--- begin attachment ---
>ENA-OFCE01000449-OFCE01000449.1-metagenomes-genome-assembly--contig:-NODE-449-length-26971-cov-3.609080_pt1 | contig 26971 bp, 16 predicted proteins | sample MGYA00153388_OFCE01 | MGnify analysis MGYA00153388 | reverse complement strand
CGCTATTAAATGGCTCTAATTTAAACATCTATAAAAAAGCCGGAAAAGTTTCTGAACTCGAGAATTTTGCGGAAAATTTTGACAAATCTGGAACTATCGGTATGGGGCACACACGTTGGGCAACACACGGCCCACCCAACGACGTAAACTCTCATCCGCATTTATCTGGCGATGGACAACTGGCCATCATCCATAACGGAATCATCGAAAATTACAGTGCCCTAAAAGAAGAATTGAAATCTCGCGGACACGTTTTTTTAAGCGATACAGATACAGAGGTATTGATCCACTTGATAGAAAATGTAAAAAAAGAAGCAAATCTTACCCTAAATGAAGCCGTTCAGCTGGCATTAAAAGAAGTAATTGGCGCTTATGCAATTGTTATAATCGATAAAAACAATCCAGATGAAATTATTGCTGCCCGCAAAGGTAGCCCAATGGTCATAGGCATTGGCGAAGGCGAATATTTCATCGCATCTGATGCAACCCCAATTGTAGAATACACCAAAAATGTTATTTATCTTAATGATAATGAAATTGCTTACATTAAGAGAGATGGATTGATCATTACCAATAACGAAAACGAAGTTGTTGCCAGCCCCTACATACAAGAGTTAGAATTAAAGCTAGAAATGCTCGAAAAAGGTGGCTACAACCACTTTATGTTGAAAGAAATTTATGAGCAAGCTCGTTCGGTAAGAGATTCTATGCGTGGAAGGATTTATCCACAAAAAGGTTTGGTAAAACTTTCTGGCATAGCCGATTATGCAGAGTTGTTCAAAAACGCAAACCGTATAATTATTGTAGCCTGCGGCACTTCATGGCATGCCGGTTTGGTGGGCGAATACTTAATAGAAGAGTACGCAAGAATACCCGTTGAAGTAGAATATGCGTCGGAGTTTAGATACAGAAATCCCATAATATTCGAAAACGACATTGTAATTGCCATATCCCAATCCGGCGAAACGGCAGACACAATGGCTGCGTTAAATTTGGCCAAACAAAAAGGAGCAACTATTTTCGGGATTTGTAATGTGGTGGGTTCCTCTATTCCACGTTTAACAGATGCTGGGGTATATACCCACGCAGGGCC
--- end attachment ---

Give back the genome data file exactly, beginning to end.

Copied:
>ENA-OFCE01000449-OFCE01000449.1-metagenomes-genome-assembly--contig:-NODE-449-length-26971-cov-3.609080_pt1 | contig 26971 bp, 16 predicted proteins | sample MGYA00153388_OFCE01 | MGnify analysis MGYA00153388 | reverse complement strand
CGCTATTAAATGGCTCTAATTTAAACATCTATAAAAAAGCCGGAAAAGTTTCTGAACTCGAGAATTTTGCGGAAAATTTTGACAAATCTGGAACTATCGGTATGGGGCACACACGTTGGGCAACACACGGCCCACCCAACGACGTAAACTCTCATCCGCATTTATCTGGCGATGGACAACTGGCCATCATCCATAACGGAATCATCGAAAATTACAGTGCCCTAAAAGAAGAATTGAAATCTCGCGGACACGTTTTTTTAAGCGATACAGATACAGAGGTATTGATCCACTTGATAGAAAATGTAAAAAAAGAAGCAAATCTTACCCTAAATGAAGCCGTTCAGCTGGCATTAAAAGAAGTAATTGGCGCTTATGCAATTGTTATAATCGATAAAAACAATCCAGATGAAATTATTGCTGCCCGCAAAGGTAGCCCAATGGTCATAGGCATTGGCGAAGGCGAATATTTCATCGCATCTGATGCAACCCCAATTGTAGAATACACCAAAAATGTTATTTATCTTAATGATAATGAAATTGCTTACATTAAGAGAGATGGATTGATCATTACCAATAACGAAAACGAAGTTGTTGCCAGCCCCTACATACAAGAGTTAGAATTAAAGCTAGAAATGCTCGAAAAAGGTGGCTACAACCACTTTATGTTGAAAGAAATTTATGAGCAAGCTCGTTCGGTAAGAGATTCTATGCGTGGAAGGATTTATCCACAAAAAGGTTTGGTAAAACTTTCTGGCATAGCCGATTATGCAGAGTTGTTCAAAAACGCAAACCGTATAATTATTGTAGCCTGCGGCACTTCATGGCATGCCGGTTTGGTGGGCGAATACTTAATAGAAGAGTACGCAAGAATACCCGTTGAAGTAGAATATGCGTCGGAGTTTAGATACAGAAATCCCATAATATTCGAAAACGACATTGTAATTGCCATATCCCAATCCGGCGAAACGGCAGACACAATGGCTGCGTTAAATTTGGCCAAACAAAAAGGAGCAACTATTTTCGGGATTTGTAATGTGGTGGGTTCCTCTATTCCACGTTTAACAGATGCTGGGGTATATACCCACGCAGGGCC